- Although the $1.5 billion Seaport San Diego project is still in the conceptual design phase, developers are ensuring that the new waterfront attraction will be able to adapt to future sea-level rise and the possibility of seismic activity, according to Engineering News-Record.
- A major construction element of Seaport San Diego will be a two-level parking garage built up to 30 feet below ground, which places the structure — and cars — under the water table. The project team is using a resilient design strategy that places entrances and electrical systems out of harm's way. Analysis of a recently discovered earthquake fault is also underway, and the results will determine if the development's buildings must be set back so that they don't cover the fault.
- The project includes construction of a school, aquarium and a 500-foot observation tower called The Spire, which will feature a virtual-reality attraction. Developers plan to break ground on Seaport San Diego in in 2021, with construction lasting an estimated three to four years.
According to a 2017 study led by University of California Santa Cruz, sea levels are expected to rise between one and 3.4 feet by 2100, depending on how successful society is at curbing greenhouse gas emissions. In an extreme scenario, researchers said California could be in for 10 feet of sea-level rise or more if Antarctic ice melts faster than current projections. Around three-quarters of Californians live along the coastline, so even conservative estimates would see significant losses to existing property.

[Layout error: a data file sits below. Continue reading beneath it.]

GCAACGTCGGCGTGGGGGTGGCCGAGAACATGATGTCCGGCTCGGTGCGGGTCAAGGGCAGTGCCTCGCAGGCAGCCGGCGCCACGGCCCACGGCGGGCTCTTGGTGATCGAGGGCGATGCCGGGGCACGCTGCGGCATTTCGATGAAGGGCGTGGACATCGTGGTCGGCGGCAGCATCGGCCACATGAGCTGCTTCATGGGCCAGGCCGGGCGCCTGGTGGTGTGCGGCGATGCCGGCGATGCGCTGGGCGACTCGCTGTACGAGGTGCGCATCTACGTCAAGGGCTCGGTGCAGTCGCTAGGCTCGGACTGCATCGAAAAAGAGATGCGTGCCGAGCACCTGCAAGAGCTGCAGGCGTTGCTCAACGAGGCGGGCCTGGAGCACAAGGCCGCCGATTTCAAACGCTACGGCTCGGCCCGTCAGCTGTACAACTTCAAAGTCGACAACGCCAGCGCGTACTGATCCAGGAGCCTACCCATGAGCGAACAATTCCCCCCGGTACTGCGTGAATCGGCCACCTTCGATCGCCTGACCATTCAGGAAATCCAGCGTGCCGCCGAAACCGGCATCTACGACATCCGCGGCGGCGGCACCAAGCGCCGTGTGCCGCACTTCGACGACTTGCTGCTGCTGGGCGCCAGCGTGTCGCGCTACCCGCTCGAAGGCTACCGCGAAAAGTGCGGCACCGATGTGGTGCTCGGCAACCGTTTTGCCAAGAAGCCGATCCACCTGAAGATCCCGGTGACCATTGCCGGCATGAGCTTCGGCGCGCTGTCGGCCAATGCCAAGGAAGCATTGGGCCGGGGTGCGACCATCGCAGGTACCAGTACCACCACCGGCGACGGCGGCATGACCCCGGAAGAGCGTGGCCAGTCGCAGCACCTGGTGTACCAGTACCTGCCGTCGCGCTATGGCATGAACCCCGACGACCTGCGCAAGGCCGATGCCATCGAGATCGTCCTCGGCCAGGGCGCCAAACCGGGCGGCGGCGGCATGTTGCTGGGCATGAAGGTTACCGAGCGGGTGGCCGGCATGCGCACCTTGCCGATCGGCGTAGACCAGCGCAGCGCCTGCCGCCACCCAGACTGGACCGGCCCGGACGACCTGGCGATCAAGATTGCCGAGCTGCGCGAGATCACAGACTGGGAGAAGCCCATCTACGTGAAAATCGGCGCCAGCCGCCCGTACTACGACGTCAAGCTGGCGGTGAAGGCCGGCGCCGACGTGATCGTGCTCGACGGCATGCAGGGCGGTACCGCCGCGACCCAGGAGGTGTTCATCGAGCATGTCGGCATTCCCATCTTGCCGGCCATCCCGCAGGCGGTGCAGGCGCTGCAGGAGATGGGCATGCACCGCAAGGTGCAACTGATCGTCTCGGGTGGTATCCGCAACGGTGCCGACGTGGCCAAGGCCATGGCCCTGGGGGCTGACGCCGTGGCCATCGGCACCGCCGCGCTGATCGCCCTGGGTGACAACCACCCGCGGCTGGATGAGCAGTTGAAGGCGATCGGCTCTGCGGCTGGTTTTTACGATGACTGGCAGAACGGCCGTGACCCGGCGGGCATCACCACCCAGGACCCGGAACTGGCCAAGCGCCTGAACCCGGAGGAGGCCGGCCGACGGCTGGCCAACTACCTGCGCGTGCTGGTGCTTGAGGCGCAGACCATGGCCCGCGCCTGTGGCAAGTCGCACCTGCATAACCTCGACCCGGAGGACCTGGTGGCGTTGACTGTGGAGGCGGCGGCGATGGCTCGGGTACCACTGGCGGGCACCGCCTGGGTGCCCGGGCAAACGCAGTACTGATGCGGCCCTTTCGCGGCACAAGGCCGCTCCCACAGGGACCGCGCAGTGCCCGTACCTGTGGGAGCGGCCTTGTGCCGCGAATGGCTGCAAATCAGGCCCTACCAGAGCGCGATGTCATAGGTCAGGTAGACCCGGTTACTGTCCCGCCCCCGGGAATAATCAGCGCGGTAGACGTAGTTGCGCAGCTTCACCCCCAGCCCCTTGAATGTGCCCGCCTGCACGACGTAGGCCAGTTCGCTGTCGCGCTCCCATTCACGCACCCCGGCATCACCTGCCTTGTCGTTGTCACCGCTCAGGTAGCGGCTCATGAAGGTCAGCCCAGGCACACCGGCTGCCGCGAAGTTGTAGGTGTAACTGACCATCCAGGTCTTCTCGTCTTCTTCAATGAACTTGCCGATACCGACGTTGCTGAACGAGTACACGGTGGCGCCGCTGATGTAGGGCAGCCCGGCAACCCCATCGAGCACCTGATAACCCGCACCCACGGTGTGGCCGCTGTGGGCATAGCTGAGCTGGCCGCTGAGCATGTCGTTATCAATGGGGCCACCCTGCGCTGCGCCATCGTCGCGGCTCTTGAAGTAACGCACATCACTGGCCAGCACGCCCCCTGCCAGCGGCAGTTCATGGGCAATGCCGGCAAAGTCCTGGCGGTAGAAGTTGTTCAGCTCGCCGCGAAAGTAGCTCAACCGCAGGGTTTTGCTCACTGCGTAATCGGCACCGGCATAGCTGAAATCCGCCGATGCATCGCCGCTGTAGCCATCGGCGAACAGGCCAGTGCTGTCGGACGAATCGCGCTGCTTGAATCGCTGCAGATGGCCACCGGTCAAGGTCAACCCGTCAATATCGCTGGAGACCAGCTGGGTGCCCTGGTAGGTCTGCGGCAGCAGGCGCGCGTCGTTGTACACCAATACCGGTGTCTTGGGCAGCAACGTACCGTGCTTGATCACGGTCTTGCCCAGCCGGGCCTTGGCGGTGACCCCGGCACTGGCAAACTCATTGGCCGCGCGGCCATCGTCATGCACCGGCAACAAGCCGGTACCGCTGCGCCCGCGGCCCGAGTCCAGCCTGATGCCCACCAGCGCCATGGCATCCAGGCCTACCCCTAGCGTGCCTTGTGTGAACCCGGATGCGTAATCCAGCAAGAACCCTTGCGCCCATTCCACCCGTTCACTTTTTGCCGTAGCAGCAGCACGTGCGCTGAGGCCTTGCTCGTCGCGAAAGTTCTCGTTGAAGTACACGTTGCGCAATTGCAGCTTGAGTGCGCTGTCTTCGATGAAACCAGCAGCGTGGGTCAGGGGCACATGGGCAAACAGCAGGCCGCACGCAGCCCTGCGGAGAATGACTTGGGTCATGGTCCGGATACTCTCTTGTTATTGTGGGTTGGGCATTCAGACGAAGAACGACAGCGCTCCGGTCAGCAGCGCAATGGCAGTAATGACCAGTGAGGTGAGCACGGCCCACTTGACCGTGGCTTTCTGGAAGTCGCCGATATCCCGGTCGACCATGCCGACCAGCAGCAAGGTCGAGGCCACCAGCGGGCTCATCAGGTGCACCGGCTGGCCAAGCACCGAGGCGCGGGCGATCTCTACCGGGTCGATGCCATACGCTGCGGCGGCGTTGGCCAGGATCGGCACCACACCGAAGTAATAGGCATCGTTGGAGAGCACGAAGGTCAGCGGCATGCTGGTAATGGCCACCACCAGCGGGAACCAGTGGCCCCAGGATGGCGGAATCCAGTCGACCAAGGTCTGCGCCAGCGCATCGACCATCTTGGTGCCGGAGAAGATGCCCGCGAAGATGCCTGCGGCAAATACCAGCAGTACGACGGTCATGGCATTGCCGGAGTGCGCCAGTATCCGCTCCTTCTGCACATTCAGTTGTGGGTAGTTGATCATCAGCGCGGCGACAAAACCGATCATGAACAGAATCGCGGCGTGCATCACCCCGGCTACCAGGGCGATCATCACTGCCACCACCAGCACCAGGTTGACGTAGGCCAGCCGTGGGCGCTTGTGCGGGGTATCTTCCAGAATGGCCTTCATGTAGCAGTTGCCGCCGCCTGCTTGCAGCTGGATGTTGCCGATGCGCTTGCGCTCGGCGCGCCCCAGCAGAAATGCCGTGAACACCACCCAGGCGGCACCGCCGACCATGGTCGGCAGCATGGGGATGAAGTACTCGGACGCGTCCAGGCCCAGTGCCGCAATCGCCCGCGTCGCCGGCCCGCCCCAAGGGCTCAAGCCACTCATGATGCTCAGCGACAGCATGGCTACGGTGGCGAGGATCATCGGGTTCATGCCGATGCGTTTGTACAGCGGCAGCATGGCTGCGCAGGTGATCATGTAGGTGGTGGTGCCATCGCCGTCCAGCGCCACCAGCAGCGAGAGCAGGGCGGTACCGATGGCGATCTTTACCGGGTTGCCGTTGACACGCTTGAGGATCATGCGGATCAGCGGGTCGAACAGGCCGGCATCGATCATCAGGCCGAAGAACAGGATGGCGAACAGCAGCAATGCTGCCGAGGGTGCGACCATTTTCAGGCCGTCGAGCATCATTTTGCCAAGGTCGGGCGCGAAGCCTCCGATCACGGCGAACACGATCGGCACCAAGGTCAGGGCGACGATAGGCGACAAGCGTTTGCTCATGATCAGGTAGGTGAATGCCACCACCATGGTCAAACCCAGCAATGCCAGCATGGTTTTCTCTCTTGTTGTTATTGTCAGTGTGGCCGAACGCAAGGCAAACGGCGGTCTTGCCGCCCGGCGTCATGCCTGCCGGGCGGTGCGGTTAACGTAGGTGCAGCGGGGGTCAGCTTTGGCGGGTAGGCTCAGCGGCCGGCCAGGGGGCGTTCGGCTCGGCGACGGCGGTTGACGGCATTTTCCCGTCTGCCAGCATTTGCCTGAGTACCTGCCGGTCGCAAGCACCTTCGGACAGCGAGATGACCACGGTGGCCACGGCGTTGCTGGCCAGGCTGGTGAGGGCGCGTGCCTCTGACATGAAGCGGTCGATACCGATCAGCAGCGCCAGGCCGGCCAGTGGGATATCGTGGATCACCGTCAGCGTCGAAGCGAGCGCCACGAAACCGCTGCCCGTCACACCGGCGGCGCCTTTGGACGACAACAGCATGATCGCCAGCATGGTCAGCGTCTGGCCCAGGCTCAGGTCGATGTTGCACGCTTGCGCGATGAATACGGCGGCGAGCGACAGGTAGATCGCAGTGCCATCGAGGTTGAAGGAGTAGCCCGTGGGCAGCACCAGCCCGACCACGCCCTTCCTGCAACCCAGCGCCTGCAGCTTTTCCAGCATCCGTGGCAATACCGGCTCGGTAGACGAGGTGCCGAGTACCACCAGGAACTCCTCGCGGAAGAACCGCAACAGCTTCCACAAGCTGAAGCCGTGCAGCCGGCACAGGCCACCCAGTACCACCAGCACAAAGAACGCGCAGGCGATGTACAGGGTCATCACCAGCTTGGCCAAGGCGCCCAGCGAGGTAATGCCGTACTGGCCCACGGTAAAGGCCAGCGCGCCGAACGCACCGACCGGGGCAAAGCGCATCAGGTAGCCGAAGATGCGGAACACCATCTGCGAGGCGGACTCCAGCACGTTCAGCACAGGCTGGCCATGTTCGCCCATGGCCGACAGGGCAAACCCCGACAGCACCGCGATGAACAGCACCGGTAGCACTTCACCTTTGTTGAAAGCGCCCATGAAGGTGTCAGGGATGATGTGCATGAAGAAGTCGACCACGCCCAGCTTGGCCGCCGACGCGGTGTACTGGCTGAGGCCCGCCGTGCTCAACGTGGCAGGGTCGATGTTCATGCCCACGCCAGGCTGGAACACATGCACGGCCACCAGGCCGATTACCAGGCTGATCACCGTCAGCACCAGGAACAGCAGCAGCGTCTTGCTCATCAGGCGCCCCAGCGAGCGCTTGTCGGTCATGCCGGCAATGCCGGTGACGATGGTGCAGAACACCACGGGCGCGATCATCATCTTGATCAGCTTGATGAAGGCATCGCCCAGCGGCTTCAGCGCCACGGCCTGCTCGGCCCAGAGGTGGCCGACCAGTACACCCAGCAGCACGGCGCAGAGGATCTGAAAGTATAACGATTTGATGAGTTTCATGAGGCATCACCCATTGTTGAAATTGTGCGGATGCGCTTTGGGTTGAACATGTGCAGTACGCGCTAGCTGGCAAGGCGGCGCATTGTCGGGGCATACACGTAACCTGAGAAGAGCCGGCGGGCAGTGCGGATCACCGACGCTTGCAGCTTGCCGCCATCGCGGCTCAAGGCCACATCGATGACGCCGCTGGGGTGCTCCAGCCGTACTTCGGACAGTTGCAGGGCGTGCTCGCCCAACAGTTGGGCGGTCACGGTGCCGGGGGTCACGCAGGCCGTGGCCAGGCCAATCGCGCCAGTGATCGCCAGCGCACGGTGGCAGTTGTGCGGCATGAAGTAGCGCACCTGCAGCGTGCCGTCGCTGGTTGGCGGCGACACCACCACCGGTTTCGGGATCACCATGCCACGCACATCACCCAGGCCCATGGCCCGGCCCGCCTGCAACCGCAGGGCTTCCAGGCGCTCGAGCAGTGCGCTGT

Kristen Hall, an urban designer with Perkins+Will’s San Francisco office, told Construction Dive in March that sea-level rise is already becoming a significant factor in design. For example, the San Francisco Giants’ waterfront Mission Rock mixed-use project is intended to draw people to the waterfront no matter where in the cycle sea levels are. To that end, the Mission Rock project has design features like elevated loading docks that could one day serve as pedestrian paths, should water flood existing walkways.
But building resilient infrastructure can be complicated. Miami Beach is currently underway with a $100 million initiative to raise roads and install water pumps in an effort to ease current and future flooding in low-lying neighborhoods. However, according to the Miami Herald, raising the roads has put some businesses technically underground, forcing the city to intervene with the Federal Emergency Management Agency (FEMA) in resolving at least one claim for water damage. FEMA initially declined the claim, stating that one restaurant in question was in a basement and therefore not covered by the establishment's National Flood Insurance Program policy. The agency later settled with the owner.